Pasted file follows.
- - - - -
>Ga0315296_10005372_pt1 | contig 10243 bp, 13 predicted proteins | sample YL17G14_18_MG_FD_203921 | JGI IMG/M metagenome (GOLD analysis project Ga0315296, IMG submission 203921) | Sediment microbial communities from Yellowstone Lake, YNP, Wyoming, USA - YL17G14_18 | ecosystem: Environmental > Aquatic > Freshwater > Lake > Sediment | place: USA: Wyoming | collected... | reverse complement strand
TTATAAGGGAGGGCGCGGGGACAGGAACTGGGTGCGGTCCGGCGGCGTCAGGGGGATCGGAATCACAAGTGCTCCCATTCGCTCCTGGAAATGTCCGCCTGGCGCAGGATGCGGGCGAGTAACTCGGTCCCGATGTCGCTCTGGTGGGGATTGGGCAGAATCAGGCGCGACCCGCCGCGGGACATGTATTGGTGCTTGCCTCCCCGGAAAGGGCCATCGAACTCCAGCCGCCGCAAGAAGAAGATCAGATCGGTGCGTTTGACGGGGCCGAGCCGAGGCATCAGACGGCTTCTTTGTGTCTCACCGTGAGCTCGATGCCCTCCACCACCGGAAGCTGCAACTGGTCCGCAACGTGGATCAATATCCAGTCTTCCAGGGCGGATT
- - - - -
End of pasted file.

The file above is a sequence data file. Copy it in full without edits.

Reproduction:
>Ga0315296_10005372_pt1 | contig 10243 bp, 13 predicted proteins | sample YL17G14_18_MG_FD_203921 | JGI IMG/M metagenome (GOLD analysis project Ga0315296, IMG submission 203921) | Sediment microbial communities from Yellowstone Lake, YNP, Wyoming, USA - YL17G14_18 | ecosystem: Environmental > Aquatic > Freshwater > Lake > Sediment | place: USA: Wyoming | collected... | reverse complement strand
TTATAAGGGAGGGCGCGGGGACAGGAACTGGGTGCGGTCCGGCGGCGTCAGGGGGATCGGAATCACAAGTGCTCCCATTCGCTCCTGGAAATGTCCGCCTGGCGCAGGATGCGGGCGAGTAACTCGGTCCCGATGTCGCTCTGGTGGGGATTGGGCAGAATCAGGCGCGACCCGCCGCGGGACATGTATTGGTGCTTGCCTCCCCGGAAAGGGCCATCGAACTCCAGCCGCCGCAAGAAGAAGATCAGATCGGTGCGTTTGACGGGGCCGAGCCGAGGCATCAGACGGCTTCTTTGTGTCTCACCGTGAGCTCGATGCCCTCCACCACCGGAAGCTGCAACTGGTCCGCAACGTGGATCAATATCCAGTCTTCCAGGGCGGATT